The Sea of Moyle is the north channel of the Irish Sea, between Antrim and Scotland, which appears in a song by Thomas Moore.

Silent, oh Moyle! be the roar of thy water,
Break not, ye breezes, your chain of repose

Joyce described this in a letter to Giorgio as 'that part of the Irish Sea which is now called St George's Channel.' (LIII 339)

The sea is more usually called a mother and, in his first draft, Joyce included both parents:

'And its old and old it's weary I go back to you,
my cold father,
and old it's sad & weary mother
I go back to you,
my cold father
my cold mad father
My cold mad bleary father,
till the sight of him makes me saltsick
and I rush into your arms'

'-- God, he said quietly. Isn't the sea what Algy calls it: a great sweet mother? The snotgreen sea. The scrotumtightening sea. Epi oinopa ponton. Ah, Dedalus, the Greeks. I must teach you. You must read them in the original. Thalatta! Thalatta! She is our great sweet mother. Come and look.

Stephen stood up and went over to the parapet. Leaning on it he looked down on the water and on the mailboat clearing the harbour mouth of Kingstown.

-- Our mighty mother, Buck Mulligan said.'

Mulligan is quoting Swinburne's 'The Triumph of Time', which is the source of Anna's 'I go back to you':

'I will go back to the great sweet mother,
      Mother and lover of men, the sea.
I will go down to her, I and none other,
      Close with her, kiss her and mix her with me;
Cling to her, strive with her, hold her fast:
O fair white mother, in days long past
Born without sister, born without brother,
      Set free my soul as thy soul is free.'

'The Triumph of Time'

'Swinburne's central emotional drive was the need to worship and achieve an ecstatic loss of self. As a boy he expressed this drive through encounters with the sea.'

Rikky Rooksby, Swinburne: A Poet's Life, Routledge, 1997

Elsewhere Joyce turns Swinburne into 'Swimbourne':

cf 'slept the sleep of the swimbourne in the one sweet undulant mother of tumblerbunks' 41.06

Joyce's sea is not sweet but bitter and cold as death. It makes Anna 'seasalt saltsick', like the 'bowl of bitter waters' that Stephen sees when he looks at the sea and thinks of his own mother's death.

'he saw the sea hailed as a great sweet mother by the well-fed voice beside him. The ring of bay and skyline held a dull green mass of liquid. A bowl of white china had stood beside her deathbed holding the green sluggish bile which she had torn up from her rotting liver by fits of loud groaning vomiting.'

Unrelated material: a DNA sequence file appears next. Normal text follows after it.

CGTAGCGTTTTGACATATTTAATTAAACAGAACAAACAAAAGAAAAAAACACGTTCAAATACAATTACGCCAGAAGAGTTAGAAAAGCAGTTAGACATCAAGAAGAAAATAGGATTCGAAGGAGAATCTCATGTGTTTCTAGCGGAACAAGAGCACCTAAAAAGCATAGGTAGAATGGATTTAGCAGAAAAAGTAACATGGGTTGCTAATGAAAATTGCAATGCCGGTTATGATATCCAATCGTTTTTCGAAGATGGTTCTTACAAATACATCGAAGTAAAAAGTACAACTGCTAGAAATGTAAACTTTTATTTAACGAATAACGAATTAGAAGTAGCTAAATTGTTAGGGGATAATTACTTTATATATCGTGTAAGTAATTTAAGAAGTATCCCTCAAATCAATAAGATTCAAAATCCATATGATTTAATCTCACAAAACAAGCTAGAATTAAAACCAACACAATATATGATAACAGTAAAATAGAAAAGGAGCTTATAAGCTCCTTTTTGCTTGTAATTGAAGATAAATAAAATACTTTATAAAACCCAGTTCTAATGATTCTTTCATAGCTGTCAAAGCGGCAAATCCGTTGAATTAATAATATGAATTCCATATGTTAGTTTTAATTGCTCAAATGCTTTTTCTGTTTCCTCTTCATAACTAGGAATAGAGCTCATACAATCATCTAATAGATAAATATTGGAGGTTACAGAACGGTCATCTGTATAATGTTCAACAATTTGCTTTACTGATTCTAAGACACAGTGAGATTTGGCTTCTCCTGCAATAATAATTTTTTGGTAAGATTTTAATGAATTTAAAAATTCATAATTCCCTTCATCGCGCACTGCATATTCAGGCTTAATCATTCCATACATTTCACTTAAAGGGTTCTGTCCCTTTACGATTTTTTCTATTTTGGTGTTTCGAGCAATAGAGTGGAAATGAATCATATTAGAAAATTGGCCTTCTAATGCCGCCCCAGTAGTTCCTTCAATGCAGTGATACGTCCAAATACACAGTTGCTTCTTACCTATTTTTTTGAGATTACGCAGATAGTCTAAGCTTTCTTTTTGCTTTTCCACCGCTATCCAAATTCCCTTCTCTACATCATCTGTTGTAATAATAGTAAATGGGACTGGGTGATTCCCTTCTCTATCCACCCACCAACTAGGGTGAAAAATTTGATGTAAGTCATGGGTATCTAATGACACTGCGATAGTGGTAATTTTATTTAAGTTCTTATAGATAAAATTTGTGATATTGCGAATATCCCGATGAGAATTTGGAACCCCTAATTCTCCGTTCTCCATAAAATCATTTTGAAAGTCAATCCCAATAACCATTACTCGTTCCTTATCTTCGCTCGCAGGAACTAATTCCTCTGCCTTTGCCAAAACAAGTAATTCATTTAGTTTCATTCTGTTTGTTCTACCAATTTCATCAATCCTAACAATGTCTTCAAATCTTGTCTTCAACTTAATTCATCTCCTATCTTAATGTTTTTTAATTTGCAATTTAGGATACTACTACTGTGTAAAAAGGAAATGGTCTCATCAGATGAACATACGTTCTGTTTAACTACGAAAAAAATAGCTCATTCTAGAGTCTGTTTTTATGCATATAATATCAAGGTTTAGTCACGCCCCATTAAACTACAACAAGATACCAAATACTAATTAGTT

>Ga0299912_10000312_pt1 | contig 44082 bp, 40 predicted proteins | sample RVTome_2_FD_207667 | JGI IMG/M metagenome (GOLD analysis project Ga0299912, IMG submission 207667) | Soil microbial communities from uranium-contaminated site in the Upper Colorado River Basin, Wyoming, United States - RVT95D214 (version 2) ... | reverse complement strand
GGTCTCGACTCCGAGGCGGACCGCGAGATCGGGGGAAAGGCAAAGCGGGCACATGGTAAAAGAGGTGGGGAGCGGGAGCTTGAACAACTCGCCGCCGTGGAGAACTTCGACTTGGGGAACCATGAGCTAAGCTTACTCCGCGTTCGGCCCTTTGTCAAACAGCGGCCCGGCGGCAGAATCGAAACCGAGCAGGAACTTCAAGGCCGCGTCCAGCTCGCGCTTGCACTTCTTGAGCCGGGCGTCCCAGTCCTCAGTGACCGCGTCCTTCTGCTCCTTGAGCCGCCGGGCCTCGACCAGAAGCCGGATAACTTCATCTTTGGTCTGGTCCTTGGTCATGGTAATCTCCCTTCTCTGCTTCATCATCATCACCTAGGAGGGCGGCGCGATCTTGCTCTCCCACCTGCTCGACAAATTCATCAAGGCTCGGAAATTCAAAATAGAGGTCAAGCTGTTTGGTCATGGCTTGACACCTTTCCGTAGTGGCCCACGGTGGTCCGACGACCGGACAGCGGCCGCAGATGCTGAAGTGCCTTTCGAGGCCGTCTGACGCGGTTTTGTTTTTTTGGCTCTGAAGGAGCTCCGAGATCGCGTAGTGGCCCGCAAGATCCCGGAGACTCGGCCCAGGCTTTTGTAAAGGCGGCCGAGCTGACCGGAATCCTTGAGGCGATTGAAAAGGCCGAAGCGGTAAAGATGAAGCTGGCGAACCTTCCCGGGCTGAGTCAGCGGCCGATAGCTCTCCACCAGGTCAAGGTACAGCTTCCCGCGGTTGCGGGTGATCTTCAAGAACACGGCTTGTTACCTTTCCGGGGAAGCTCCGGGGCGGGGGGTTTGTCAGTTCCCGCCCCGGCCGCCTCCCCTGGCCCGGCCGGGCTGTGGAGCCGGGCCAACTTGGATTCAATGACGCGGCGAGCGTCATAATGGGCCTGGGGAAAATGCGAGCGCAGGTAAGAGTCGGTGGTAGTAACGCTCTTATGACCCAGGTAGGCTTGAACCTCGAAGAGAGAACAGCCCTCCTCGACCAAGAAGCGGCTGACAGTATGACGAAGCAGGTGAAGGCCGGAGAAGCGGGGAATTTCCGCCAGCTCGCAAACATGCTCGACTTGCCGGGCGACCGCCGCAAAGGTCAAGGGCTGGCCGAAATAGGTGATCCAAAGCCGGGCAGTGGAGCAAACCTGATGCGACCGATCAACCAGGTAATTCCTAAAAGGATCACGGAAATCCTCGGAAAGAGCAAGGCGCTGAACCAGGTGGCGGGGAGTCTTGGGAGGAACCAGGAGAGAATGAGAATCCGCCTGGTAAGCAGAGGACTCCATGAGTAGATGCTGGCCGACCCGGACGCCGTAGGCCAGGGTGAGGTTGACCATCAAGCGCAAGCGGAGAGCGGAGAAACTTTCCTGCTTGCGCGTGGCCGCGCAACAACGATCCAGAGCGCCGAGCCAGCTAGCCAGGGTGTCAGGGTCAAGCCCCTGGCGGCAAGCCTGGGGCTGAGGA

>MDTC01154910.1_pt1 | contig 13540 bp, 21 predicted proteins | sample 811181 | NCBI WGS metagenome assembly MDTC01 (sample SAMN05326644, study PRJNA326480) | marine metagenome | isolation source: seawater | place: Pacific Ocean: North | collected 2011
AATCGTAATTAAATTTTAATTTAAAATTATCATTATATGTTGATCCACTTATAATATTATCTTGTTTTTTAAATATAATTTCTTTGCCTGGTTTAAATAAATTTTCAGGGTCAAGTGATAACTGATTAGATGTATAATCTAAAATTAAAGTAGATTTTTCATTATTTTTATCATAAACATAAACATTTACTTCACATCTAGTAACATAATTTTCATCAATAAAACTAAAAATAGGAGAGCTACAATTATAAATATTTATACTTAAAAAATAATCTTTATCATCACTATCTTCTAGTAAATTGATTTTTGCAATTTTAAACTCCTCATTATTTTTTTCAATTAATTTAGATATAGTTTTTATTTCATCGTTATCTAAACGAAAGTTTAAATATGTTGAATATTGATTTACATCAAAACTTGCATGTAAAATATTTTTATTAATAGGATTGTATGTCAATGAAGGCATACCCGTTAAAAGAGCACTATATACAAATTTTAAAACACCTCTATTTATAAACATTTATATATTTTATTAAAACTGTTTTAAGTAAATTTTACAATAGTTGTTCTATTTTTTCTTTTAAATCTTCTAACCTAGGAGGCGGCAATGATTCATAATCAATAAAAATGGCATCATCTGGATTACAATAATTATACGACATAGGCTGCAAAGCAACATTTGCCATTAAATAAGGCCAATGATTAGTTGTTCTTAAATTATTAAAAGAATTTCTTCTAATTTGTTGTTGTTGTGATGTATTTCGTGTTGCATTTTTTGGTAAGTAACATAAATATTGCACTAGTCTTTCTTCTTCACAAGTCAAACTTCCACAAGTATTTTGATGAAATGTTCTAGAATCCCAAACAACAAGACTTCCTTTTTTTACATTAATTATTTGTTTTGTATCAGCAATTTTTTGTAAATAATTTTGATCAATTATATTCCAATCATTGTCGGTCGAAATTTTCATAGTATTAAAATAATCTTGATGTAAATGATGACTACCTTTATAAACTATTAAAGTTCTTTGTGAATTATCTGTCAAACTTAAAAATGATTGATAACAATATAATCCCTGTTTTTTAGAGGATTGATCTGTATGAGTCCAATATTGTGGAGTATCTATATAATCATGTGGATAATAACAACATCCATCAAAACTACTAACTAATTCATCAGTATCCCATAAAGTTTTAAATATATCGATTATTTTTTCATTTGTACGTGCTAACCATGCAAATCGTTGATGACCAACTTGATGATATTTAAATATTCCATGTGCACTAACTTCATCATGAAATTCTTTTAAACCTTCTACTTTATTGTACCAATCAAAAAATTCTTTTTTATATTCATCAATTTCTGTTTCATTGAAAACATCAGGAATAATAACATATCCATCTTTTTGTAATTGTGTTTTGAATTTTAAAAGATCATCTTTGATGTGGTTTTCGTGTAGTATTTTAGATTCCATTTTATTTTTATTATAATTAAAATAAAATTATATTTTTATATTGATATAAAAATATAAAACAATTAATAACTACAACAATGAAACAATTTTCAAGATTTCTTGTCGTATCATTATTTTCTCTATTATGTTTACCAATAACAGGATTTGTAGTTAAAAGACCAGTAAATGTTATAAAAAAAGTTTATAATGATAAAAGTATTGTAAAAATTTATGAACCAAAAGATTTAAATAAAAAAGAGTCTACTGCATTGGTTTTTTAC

'It lay behind him, a bowl of bitter waters. Fergus' song: I sang it alone in the house, holding down the long dark chords. Her door was open: she wanted to hear my music. Silent with awe and pity I went to her bedside. She was crying in her wretched bed. For those words, Stephen: love's bitter mystery.'



'I rush, my only, into your arms. I see them rising! Save me from those therrble prongs! Two more. Onetwo moremens more. '

Mosaic of Neptune from Palermo

The arms are rising waves, the prongs of Neptune's trident (triple prongs) and Dublin's Bull Wall and South Wall which stick out into the sea. 

'Moremens' are mermen and 'An Mhuir Mheann', the limpid sea, another name for the Irish Sea.


'Ave atque vale' - Hail and farewell, from Catullus' elegy on his dead brother

Paul Devine tells me that 'Hail and Farewell, Ave, Salve, Vale, from George Moore has also been cited as a possible source.'

'L'aval' is 'downstream' in French. Fweet suggests the Hebrew 'havel havalim': vanity of vanities in Ecclesiastes.

'My leaves have drifted from me. All. But one clings still. I’ll bear it on me. To remind me of. Lff!'

The flowing Liffey has been carrying autumn leaves, which are also the pages of the book that fall away as we read the final monologue:

'Soft morning, city! Lsp! I am leafy speafing. Lpf!....Only a leaf, just a leaf and then leaves....I am Leafy, your goolden...' 619.

Only one leaf is left - the final page. She carries it to remind her of life.

'So soft this morning ours.'

The first words of the monologue are 'Soft morning, city!' 619.20
'It is the softest morning that ever I can ever remember me' 621.08
'Softly so.' 624.21

There's a shift of perspective from carrying to being carried. As she hits the wide sea, she reverts to childhood, and is now herself being carried by her cold mad feary father - the sea. This brings back a childhood memory of being carried through a toy fair.

'Carry me along, taddy, like you done through the toy fair!'
This line is based on a memory of Maria Jolas, which she describes in the wonderful opening of A Woman of Action – A Memoir and Other Writings (2004).

'Carry me along, taddy, like you done through the toy fair!' The words are James Joyce's but the experience was mine, drawn from the well of distant recall in the course of a dinner-table discussion: how far back can memory reach?